Affordable green housing benefits people and the climate

When you think of a city or community’s sustainability plan, affordable green housing might not be the first thing that springs to mind. However, with the rapid renovation of urban neighborhoods across the country, the cost of living in those neighborhoods has also risen. More often than not, the shift in the look and feel of a space means that its original residents—often low-income individuals or people of color—are displaced as property values rise and housing is no longer affordable.

Housing equity affects both people and climate

Affordable green housing is gaining traction as an integral part of the climate solution plan in communities across the United States. Studies show that displacement is most intense in the nation’s largest cities. In fact, nearly 11% of city residents live in areas experiencing displacement. Unsettlingly, in the 50 largest metro areas, nearly 464,000 people with low incomes have been pushed out of gentrifying neighborhoods since 2000.

As more people are forced out of our cities, and climate change becomes a growing concern, leaders, planners and developers are looking for new ways to create equitable spaces, reduce greenhouse gas emissions, promote human health and address overwhelming utility burdens.

LEED supports affordable green housing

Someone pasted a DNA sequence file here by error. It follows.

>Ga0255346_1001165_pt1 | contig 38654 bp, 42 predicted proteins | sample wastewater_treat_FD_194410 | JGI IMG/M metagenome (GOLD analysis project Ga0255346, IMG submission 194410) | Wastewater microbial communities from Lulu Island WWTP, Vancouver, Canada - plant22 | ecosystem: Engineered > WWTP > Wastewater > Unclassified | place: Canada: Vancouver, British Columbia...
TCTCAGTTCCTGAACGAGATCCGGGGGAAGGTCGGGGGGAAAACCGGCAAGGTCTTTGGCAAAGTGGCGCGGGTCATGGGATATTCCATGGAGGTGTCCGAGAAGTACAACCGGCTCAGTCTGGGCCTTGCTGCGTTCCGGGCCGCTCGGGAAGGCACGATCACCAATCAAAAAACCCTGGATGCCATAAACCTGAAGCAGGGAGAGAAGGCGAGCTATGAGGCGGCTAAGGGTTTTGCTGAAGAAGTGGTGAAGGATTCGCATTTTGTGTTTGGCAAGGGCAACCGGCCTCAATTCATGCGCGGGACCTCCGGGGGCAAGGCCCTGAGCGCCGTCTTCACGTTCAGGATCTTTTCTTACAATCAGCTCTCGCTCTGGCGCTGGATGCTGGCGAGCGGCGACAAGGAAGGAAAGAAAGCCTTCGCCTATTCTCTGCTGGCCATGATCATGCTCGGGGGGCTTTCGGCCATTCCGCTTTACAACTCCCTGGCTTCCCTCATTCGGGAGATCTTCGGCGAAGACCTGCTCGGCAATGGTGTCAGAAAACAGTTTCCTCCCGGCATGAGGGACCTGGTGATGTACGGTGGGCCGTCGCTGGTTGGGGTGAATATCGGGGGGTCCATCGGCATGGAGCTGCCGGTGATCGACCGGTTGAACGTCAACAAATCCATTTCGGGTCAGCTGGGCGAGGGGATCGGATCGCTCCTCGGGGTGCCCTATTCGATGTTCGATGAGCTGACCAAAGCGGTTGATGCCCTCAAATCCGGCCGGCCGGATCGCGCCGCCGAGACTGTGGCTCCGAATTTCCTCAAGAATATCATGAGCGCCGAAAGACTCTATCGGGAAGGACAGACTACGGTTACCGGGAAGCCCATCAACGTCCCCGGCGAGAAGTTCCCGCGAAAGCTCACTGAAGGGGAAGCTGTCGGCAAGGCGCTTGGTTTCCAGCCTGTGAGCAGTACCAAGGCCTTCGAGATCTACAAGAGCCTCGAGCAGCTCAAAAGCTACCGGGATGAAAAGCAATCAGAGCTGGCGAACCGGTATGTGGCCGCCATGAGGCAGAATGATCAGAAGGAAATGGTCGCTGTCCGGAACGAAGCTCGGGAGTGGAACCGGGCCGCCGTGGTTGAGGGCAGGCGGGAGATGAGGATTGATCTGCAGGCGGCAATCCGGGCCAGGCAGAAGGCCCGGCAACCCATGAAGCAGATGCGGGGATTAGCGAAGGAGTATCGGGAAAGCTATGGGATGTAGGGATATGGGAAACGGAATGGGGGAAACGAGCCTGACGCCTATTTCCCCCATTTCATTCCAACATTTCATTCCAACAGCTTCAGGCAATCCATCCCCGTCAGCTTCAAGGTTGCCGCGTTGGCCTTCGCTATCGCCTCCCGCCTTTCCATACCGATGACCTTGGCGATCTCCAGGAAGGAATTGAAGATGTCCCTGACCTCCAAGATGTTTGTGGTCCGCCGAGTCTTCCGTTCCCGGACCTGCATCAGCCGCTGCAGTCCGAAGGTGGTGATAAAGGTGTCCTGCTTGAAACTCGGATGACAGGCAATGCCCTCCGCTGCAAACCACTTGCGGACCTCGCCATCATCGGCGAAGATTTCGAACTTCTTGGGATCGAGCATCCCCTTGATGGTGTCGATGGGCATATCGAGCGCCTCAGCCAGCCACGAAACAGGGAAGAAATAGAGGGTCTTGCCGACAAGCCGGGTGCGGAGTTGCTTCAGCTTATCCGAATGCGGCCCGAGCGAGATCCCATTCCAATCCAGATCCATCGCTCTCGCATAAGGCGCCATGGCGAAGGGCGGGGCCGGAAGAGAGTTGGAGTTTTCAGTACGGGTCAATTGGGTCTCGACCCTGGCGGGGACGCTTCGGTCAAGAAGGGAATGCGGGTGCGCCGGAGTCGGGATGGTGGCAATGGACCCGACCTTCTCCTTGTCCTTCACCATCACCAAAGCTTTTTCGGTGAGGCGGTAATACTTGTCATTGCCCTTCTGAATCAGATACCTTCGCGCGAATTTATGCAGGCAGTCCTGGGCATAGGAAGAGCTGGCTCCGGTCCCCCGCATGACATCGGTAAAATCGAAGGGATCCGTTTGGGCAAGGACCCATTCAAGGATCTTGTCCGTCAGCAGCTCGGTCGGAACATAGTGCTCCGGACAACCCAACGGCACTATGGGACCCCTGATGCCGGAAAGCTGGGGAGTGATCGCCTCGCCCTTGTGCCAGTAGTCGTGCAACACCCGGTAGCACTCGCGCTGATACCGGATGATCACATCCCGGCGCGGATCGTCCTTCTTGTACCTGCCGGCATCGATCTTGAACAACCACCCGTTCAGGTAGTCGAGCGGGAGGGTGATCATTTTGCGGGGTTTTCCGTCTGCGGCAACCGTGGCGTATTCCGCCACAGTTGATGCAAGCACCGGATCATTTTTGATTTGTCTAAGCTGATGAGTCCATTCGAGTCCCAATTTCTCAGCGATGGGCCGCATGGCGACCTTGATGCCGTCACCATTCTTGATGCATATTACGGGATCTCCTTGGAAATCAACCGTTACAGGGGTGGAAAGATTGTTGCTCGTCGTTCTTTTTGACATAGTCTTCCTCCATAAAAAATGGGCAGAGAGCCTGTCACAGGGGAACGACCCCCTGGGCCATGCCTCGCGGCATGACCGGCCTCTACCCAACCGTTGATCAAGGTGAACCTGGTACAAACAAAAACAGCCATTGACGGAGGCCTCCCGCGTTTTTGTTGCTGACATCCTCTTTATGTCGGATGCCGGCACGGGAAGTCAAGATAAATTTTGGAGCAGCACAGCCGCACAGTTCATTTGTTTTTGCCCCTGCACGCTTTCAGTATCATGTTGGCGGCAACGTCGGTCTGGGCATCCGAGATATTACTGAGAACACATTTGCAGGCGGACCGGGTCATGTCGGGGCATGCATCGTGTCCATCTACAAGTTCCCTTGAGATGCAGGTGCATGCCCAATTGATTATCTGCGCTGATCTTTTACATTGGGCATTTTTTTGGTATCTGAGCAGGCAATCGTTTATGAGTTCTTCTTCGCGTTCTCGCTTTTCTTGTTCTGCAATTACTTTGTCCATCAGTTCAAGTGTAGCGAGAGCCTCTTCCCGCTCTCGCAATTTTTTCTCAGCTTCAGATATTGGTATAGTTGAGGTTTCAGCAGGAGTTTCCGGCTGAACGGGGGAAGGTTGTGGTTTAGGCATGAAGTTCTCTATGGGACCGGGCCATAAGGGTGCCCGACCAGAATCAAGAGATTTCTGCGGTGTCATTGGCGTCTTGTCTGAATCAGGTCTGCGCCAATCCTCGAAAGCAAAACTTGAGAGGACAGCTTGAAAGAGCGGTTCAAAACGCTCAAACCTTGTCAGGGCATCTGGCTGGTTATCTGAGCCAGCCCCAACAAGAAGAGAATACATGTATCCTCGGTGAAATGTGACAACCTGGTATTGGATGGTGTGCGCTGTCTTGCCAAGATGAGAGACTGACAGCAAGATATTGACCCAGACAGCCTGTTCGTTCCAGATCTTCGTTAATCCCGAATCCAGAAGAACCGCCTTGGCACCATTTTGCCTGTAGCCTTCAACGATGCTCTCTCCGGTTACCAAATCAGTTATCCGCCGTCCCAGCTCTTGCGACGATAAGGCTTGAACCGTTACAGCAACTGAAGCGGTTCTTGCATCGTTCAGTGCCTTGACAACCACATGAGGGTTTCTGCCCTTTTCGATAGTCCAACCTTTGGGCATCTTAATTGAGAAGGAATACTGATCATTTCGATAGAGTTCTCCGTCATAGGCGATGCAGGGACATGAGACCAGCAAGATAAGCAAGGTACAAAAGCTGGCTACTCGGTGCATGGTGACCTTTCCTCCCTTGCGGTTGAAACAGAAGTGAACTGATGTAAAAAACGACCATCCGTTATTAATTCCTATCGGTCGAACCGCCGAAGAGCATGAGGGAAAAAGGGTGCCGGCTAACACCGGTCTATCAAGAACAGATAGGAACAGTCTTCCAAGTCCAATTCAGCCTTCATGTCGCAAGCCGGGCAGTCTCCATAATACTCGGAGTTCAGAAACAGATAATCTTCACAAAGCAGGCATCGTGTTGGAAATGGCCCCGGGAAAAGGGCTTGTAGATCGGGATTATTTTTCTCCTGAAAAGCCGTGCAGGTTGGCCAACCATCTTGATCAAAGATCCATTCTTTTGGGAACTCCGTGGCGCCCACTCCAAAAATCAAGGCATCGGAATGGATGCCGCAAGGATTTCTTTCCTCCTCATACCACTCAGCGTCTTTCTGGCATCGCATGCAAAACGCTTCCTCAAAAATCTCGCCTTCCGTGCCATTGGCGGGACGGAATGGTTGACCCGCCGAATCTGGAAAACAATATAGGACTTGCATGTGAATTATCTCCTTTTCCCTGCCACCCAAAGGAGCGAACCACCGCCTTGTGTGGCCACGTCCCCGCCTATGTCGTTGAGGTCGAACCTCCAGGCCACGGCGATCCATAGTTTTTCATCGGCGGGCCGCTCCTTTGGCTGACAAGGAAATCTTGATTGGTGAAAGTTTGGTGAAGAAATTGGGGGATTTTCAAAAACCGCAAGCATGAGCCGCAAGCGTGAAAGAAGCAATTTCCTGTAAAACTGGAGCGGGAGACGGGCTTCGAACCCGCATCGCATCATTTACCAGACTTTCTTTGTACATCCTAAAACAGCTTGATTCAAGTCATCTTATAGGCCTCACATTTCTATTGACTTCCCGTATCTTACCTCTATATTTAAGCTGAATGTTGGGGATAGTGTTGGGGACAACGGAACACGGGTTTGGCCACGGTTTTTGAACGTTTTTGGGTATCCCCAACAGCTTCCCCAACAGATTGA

USGBC remains steadfast in its commitment to incorporating social equity into its mission and guiding principles. In the LEED rating system, equity refers to making sure all groups have equal access to opportunity to improve the quality of their lives, including economic, environmental and social priorities, while also providing a safe and healthy environment.

By addressing quality of life issues, health, infrastructure, equity, access, safety, resilience and much more, credits within the LEED for Cities and Communities rating systems work to support the continuous success, progress and higher quality of life for all of its residents, not just the wealthy.

When green housing is affordable, residents not only use less energy and save money, as shown in studies related to energy-efficient design and construction on low-income housing. Affordable green housing also means that people who otherwise would have been forced to leave the city due to cost, will not have to travel long distances to maintain access to their city amenities, transit, work opportunities and school.

Further resources

Learn more about USGBC's social equity initiative